As a startup entrepreneur, you have a measure for success. For most that measure is customer acquisition; that moment where new users put money into your product also known as your conversion point. Now, this isn’t always necessarily tied to money. Your conversion point could be a user creating a profile or simply signing up for a subscription, but monetization is almost always the end goal.
American Internet analytics company, comScore, has released their latest findings on mobile app trends after surveying over 1000 mobile users. Despite a small sample size, their numbers and stats can help you learn quite a bit when it comes time to develop your own mobile app.
The field of mobile app development is rapidly growing. More and more people are obtaining the skills to build next-gen…
There’s a long process to getting your app launched. We’ve talked in-depth about that process on a number of occasions,…
Product, pricing, promotion, and placement. These are the 4 “p”s of marketing, and more specifically for our purposes, mobile app marketing. The concept was proposed by E. Jerome McCarthy in 1960, and it’s held up pretty well, now used by marketers the world over.
The full stack developer is actually somewhat of a myth, an iOS engineer or Android engineer masquerading as a one-stop shop of infinite knowledge and skill. Do those engineers know every software language, every platform, every faucet of interface design? Not likely.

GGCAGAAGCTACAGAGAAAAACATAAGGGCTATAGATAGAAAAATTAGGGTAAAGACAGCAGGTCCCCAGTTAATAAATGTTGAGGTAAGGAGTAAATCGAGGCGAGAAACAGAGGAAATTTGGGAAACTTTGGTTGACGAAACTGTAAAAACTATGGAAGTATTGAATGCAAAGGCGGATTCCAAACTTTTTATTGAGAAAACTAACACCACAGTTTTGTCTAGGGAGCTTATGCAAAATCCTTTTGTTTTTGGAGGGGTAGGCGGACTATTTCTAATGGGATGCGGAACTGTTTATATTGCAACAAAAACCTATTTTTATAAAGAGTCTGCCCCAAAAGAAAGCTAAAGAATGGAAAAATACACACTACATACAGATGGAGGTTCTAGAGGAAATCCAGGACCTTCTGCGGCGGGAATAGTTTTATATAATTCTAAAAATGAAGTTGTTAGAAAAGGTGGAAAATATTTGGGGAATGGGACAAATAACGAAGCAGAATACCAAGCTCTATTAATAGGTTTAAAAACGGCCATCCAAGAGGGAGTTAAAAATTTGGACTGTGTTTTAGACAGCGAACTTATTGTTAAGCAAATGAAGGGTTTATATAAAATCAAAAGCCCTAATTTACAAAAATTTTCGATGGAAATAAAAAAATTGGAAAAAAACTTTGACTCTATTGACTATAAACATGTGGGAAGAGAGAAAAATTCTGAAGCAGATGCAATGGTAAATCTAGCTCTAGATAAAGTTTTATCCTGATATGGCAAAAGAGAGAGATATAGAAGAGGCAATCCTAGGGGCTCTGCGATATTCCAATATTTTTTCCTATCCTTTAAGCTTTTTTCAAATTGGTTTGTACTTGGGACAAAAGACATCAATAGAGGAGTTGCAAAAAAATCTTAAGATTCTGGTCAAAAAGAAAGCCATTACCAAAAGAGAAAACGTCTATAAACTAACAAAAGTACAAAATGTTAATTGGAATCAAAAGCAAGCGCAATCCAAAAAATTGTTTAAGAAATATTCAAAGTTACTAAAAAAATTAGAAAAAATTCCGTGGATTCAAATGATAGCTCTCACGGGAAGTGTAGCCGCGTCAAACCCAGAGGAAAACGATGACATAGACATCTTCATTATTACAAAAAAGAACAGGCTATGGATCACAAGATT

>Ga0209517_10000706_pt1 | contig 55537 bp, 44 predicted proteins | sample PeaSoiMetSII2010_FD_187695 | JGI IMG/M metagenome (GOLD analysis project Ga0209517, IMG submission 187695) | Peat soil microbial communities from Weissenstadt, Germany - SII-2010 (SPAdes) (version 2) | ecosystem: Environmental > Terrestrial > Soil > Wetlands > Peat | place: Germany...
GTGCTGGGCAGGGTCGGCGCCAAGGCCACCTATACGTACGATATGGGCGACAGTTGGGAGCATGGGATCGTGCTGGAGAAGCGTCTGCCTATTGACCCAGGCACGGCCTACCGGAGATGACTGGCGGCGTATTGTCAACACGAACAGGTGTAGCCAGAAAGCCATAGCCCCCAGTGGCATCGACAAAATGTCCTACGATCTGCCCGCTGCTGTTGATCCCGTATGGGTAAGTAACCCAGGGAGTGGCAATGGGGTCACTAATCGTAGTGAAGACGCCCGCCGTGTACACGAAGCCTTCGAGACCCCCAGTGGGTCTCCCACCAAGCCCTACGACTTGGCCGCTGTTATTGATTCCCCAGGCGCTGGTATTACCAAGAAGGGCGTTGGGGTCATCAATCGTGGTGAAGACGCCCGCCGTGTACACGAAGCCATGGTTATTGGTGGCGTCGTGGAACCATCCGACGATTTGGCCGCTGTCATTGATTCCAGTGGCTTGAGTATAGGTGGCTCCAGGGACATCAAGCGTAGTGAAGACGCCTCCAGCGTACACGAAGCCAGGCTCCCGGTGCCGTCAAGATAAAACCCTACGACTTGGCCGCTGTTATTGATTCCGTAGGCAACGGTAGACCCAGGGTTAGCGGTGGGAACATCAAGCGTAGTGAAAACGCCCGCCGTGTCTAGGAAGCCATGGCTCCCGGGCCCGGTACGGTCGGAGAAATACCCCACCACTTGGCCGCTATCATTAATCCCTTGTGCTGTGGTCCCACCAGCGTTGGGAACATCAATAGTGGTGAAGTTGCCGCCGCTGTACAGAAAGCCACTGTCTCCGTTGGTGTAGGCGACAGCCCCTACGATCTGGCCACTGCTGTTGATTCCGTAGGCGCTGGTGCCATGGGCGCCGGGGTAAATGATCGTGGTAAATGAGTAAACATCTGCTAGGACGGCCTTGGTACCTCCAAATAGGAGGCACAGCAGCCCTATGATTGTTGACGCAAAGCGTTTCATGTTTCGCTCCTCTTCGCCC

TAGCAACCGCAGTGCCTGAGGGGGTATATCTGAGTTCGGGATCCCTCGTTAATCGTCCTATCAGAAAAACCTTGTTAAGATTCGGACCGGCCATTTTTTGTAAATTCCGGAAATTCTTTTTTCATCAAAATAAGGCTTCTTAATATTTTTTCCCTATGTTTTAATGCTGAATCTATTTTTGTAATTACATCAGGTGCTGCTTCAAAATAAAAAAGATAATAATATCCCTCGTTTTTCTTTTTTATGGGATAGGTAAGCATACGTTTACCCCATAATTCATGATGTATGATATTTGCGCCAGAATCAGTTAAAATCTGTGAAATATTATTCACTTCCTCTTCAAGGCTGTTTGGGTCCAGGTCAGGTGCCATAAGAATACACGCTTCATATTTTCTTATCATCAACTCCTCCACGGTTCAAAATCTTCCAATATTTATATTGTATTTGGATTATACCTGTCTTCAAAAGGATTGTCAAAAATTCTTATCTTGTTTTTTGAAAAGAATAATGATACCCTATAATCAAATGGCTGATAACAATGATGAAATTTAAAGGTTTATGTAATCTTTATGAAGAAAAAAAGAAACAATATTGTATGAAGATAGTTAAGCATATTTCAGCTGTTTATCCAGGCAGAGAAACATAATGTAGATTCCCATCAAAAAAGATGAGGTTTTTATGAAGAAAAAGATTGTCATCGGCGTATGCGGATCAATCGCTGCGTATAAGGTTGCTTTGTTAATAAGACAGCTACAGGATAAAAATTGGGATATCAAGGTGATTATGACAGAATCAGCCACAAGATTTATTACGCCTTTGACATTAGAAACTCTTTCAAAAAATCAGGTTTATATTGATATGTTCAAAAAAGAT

With more and more users turning to their mobile devices to access these sites, companies know their brand has to have an impact here as well. Unfortunately, many companies don’t know the difference between web and mobile when it comes to user experience.
It’s understandable to want your app to have all the bells and whistles that you always envisioned it having upon launch. However, bloated features are one of the quickest ways to sink a product. What you want is a streamlined core set of features for your MVP (minimum viable product) at the time of release.
When you bring your idea to Rootstrap, that’s what you’re leaving with. An end-to-end plan of execution on your product that you can put in front of investors. Products that have passed through Rootstrap have gone on to raise millions, and FanBread is a prime example.
We can talk about Rootstrap all day long, but sometimes it’s better to actually see what it looks like in action. Here’s a quick peak at a recent brainstorming session with the team as well as Rootstrap HQ.